|By Sara K. Clarke and Jason Garcia, The
Orlando Sentinel, Fla.McClatchy-Tribune Regional News
Jan. 09, 2012--Central Florida's tourism industry hopes to build on the record crowds of the past two years to make 2012 its best year yet.
Orlando, the first U.S. travel market to draw more than 50 million visitors annually, expects 55 million to drop in this year, according to Visit Orlando, its tourism-marketing agency. That would be 1.3 percent more than 2011's estimated head count.
The number of international travelers -- who tend to stay longer and spend more than domestic visitors -- is forecast to increase 1.4 percent this year, to 3.8 million.
Canada and South America are among the promising international feeder markets in 2012, said Gary Sain, Visit Orlando's president and chief executive officer. He said Visit Orlando is "cautiously optimistic that we will build on the success of '11."
While leisure travel rebounded quickly from the 2007-09 recession, corporate travel has been slower to return to business as usual. Sain said he expects 2012 to be a rebuilding year, with more companies and industries booking conventions, trade shows and meetings.
"If you're a company, you really can't cut anymore, and it's going to be about building revenue," he said. "And how you do that is face-to-face meetings."
The ongoing merger of two of Orlando International Airport's busiest carriers, Southwest Airlines and AirTran Airways, should bring noticeable change in 2012.
Although Dallas-based Southwest closed on its acquisition of Orlando-based AirTran last May, the two airlines have continued to operate separately as they await federal regulators' approval to fly as a single carrier. That could occur early this year.
Southwest is already negotiating labor agreements with the unions that represent both airlines' workers, in preparation for combining seniority systems. Once the airlines receive a single operating certificate, Southwest will begin to gradually transition the AirTran fleet to the Southwest paint scheme and convert AirTran's airport operations to the Southwest brand.
When Southwest and AirTran merge their daily operations, it will reduce the competition for travelers' business in and out of Orlando. Southwest is already OIA's busiest carrier, while AirTran is No. 3. Together, they will control more than one-third of the airport's passenger traffic.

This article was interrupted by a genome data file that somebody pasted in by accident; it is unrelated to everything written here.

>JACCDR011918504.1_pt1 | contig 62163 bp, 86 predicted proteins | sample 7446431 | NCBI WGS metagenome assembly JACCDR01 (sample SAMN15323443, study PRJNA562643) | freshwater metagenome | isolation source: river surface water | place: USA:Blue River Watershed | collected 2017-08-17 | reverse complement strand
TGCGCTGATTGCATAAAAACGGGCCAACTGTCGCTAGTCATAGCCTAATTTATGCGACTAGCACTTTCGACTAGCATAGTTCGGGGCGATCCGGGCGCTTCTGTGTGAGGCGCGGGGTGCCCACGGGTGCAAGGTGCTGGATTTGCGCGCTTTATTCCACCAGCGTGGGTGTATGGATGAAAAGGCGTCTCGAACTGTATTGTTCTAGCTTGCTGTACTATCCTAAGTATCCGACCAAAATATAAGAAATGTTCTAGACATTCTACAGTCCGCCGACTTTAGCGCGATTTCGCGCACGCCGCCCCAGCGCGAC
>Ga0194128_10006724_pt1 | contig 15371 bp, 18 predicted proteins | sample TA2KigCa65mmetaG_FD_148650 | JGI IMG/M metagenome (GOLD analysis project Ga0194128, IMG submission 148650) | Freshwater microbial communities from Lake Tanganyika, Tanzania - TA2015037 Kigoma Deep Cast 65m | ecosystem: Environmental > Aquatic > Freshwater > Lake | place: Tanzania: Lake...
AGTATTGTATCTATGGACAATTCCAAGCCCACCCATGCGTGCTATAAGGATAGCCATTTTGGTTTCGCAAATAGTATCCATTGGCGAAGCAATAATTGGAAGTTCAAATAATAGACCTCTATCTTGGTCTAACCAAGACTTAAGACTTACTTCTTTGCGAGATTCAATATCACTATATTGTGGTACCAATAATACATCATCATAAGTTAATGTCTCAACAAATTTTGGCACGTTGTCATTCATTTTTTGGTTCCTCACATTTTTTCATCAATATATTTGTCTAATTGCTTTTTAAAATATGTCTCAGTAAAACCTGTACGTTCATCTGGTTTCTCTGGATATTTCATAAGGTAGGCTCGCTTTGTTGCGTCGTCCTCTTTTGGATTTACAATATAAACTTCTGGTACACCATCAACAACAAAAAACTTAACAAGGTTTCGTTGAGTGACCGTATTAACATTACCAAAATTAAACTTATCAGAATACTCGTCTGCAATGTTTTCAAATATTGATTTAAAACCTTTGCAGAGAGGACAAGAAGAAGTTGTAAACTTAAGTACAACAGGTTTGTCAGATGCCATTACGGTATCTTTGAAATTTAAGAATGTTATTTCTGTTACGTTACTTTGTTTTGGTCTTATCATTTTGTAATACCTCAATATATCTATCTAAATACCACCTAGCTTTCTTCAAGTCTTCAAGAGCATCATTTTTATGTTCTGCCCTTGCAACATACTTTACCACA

Already there are signs the merger will result in fewer seats on Orlando routes. Analysts at Rodman & Renshaw reviewed Southwest's flight schedule last fall and determined it was planning to cut AirTran's overall offerings 14 percent during the second quarter of 2012. And Orlando is among the cities absorbing the most second-quarter cuts, as measured by seats, the firm said.
A spokeswoman for Southwest said that Orlando will "continue to be a main focus" for the airline in coming years.
A year ago, the cruise industry was more upbeat than at anytime since the global financial crisis. Then came political turmoil in the Mideast, the sovereign-debt crisis in Europe, and higher fuel prices.
As a result, expectations are more tempered for 2012.
The good news for Central Florida is that the Caribbean cruise market appears to be holding up better than others. Miami-based Carnival Corp. says first-quarter pricing in the Caribbean for its North American brands -- including Carnival Cruise Lines, which has three ships at Port Canaveral -- is higher than a year ago with higher occupancy rates, versus higher pricing but lower occupancies for allother itineraries.
Such trends help explain how Disney Cruise Line is choosing to deploy its fleet, which grows to four ships this spring with the addition of the Disney Fantasy. It's the second of two 4,000-passenger ships the Walt Disney Co. has built at a combined cost of more than $1.8 billion.
The Fantasy will replace the 2,700-passenger Disney Magic at Port Canaveral. But instead of sending the Magic to Europe, as once expected, Disney will keep the ship in the U.S. to split its time between New York and Galveston, Texas.
Analysts expect big things from the Fantasy, after the Disney Dream's debut exceeded most expectations last year. Nomura Securities projects the Dream and Fantasy will generate more than $500 million in revenue during Disney's current fiscal year, which ends around Sept. 30. And the Fantasy doesn't launch until March 31.
(c)2012 The Orlando Sentinel (Orlando, Fla.)
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